Get Together – When a family serves together, prays together, and studies together they also grow together.  Kids link actions to concepts.  If you want your child to grow up as a disciple of Christ, disciple them.  If you want them to be a worshiper, worship with them.  If you want them to pray, then pray with them and if you want them to believe the Bible, share it with them. Do this life of faith together. (Read more at Doing ‘Sunday’ on Monday)

Church may never “look” the same.  Sunday morning and Wednesday night may not be what it was 20 or 30 years ago.  But that doesn’t mean that we must lose the next generation.

Our faith is bigger than our church walls.  It’s time we realize that and we engage with Christ in the everyday.

Church is More.

A modified version of this post was first shared on this blog here.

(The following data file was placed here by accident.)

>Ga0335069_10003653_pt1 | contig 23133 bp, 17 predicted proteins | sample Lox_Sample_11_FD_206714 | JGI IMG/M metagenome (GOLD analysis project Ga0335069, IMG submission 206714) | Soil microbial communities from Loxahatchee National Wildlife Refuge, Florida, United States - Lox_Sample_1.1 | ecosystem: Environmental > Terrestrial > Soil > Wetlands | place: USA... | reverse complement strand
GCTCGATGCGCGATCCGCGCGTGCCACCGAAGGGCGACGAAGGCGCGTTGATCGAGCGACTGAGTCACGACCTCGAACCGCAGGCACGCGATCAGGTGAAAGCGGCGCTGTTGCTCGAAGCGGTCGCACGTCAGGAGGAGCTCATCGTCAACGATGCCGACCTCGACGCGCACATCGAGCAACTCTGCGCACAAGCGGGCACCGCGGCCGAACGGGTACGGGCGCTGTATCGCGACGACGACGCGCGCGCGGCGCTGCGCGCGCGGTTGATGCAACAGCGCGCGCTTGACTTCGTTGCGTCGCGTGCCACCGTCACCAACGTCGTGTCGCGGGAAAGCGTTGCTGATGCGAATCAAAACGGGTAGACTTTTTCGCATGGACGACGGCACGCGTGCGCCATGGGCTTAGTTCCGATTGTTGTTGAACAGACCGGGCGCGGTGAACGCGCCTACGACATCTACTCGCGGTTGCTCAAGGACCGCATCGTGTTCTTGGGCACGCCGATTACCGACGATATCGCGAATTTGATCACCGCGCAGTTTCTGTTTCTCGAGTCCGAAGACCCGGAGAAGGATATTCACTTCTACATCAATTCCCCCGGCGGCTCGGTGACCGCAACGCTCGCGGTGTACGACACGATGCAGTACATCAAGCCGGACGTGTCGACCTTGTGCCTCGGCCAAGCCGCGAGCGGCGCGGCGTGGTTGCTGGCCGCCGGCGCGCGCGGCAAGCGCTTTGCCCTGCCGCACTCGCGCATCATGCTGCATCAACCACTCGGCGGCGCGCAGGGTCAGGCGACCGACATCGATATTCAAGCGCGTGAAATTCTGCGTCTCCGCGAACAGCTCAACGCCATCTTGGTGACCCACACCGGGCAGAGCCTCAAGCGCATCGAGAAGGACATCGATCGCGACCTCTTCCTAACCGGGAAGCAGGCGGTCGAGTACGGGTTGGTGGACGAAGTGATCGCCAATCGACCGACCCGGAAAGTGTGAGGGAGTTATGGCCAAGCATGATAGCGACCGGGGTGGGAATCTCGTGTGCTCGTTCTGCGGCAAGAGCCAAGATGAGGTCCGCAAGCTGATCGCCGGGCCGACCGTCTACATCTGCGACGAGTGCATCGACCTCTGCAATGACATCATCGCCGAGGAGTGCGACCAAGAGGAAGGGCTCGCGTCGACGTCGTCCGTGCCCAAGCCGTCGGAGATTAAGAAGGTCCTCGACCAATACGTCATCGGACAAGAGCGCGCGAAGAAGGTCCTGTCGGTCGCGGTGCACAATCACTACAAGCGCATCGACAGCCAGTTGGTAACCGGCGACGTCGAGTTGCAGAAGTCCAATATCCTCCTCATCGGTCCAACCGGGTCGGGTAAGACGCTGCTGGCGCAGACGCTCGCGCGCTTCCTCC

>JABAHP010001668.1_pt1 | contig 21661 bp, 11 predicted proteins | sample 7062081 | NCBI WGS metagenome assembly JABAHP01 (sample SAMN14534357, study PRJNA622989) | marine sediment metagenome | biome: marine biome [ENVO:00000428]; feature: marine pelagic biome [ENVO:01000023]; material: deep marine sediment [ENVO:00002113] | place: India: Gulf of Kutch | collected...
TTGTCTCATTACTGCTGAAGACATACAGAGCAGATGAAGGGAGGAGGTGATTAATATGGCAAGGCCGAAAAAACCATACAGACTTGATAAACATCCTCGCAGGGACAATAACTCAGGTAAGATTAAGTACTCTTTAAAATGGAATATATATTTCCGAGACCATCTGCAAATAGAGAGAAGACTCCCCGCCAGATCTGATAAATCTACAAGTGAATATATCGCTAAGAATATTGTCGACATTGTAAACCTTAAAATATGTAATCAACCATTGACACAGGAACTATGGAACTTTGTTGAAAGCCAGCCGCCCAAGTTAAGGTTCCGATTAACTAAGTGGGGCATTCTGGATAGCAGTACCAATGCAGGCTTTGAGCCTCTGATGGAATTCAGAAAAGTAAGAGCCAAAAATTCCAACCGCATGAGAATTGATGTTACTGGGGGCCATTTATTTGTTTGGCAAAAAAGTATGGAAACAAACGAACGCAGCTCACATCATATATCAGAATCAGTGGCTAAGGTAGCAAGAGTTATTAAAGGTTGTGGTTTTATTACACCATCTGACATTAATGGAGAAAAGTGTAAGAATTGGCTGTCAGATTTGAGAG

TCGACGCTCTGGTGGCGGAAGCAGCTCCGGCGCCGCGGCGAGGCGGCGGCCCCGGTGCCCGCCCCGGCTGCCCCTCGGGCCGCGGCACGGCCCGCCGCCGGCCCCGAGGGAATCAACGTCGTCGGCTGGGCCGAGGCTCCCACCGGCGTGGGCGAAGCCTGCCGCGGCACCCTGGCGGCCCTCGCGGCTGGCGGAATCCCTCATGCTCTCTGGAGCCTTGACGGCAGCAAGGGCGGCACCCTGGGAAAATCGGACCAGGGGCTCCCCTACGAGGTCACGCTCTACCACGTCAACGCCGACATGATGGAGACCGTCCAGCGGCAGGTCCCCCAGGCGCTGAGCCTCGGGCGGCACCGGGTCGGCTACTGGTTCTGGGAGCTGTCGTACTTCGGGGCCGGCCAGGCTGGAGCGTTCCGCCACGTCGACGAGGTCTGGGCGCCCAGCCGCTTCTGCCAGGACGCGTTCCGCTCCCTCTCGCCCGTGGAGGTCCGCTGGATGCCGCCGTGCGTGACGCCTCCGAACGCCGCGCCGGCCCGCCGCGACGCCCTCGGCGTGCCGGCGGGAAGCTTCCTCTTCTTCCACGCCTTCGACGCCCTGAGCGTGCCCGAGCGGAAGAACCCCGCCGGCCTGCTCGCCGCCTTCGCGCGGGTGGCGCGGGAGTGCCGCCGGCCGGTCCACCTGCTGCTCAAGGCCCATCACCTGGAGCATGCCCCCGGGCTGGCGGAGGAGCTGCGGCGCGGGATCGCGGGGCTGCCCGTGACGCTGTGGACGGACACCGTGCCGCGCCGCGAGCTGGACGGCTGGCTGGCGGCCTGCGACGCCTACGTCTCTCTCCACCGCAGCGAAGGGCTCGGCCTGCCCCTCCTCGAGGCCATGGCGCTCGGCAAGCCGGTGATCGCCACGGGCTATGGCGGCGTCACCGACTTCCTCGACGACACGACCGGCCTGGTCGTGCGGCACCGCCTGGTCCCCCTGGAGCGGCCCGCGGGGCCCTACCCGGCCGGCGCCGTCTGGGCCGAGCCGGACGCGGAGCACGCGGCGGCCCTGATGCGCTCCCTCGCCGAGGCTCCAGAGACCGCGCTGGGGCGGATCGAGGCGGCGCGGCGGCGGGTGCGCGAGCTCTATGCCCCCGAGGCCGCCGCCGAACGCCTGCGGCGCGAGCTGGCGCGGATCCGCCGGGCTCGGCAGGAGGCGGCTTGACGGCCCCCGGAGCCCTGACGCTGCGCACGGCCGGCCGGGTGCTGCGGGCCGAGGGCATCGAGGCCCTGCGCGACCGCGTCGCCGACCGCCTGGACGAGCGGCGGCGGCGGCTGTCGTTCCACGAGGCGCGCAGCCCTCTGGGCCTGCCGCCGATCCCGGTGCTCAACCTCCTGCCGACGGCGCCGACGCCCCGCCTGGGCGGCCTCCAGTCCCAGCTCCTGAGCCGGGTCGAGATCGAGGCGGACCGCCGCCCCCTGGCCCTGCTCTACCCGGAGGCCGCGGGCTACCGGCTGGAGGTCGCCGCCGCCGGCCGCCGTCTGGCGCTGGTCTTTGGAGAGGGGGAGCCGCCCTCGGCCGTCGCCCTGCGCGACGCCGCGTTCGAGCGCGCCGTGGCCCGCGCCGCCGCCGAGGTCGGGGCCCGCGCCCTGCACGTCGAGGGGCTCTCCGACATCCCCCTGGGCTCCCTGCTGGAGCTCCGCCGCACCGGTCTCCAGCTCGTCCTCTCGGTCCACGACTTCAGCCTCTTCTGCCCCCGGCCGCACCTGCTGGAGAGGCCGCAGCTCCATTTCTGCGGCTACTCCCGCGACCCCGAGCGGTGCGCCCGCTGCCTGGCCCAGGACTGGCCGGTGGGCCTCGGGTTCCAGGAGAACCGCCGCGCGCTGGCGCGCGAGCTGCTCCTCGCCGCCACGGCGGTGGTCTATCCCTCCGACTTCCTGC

For more information about

Check out to ReFocus Ministry or “like” our Facebook page. Join our conversation at theReFocus Family and Intergen Ministry group on Facebook.

About this Blog

EmbreeFam2017

Refocus Ministry was started by Christina Embree, wife to Pastor Luke, mom to three wonderful kids, and church planter at Plowshares BIC. With years of experience in family ministry and children’s ministry, she is passionate about seeing churches partnering with families to encourage faith formation at home and equipping parents to disciple their kids in the faith. She recently graduated with a Masters of Arts in Ministry focusing on Family, Youth and Children’s Ministry at Wesley Seminary, she also blogs at www.refocusministry.org and is a contributing blogger at D6 Family, ChurchLeaders.com, and Seedbed

*The advertisements at the bottom of this page are chosen by WordPress, not by ReFocus Ministry, and do not necessarily reflect the opinions and values of the author. 

A Distinctly Different Welcome

This past Thursday, I had the chance to sit with some members of our church plant leadership team and discuss some upcoming events.  Our church plant is in its very beginning stages, so things like “kids ministry” and “family ministry” don’t really exist in more traditional formats.  But here’s what does exist; a culture of welcome for all ages.